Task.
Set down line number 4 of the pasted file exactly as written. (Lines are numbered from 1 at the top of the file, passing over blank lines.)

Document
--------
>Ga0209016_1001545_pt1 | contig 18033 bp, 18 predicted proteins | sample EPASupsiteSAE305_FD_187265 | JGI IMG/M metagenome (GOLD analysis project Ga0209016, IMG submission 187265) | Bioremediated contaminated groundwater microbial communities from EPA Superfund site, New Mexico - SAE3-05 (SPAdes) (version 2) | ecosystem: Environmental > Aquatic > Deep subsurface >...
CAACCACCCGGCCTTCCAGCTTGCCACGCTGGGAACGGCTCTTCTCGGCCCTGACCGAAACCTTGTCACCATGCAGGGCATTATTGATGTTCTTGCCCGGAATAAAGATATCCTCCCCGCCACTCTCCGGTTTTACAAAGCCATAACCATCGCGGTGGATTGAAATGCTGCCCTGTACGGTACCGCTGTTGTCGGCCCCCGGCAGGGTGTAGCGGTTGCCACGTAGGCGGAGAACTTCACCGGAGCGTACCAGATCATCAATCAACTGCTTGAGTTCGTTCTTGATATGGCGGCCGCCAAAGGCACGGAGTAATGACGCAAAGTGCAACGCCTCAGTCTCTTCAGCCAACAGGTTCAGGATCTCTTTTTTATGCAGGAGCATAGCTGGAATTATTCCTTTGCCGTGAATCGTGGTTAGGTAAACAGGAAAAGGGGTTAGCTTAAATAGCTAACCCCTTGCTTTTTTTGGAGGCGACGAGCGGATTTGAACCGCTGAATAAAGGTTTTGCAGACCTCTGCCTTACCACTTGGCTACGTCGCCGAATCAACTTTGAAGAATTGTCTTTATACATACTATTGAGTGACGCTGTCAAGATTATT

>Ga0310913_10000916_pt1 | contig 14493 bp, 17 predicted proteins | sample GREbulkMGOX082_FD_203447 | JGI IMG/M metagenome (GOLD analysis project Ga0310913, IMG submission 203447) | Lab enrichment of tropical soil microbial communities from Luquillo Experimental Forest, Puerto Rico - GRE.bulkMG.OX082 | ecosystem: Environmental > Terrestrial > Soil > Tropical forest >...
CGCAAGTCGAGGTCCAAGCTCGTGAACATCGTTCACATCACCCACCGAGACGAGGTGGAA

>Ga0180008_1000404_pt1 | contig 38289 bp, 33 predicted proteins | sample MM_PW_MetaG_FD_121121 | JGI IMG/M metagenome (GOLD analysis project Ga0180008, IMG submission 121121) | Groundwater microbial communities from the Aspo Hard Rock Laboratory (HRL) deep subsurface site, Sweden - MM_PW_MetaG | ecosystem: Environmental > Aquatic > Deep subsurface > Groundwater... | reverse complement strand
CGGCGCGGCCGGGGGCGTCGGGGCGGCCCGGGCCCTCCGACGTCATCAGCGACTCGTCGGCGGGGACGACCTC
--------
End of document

CGCAAGTCGAGGTCCAAGCTCGTGAACATCGTTCACATCACCCACCGAGACGAGGTGGAA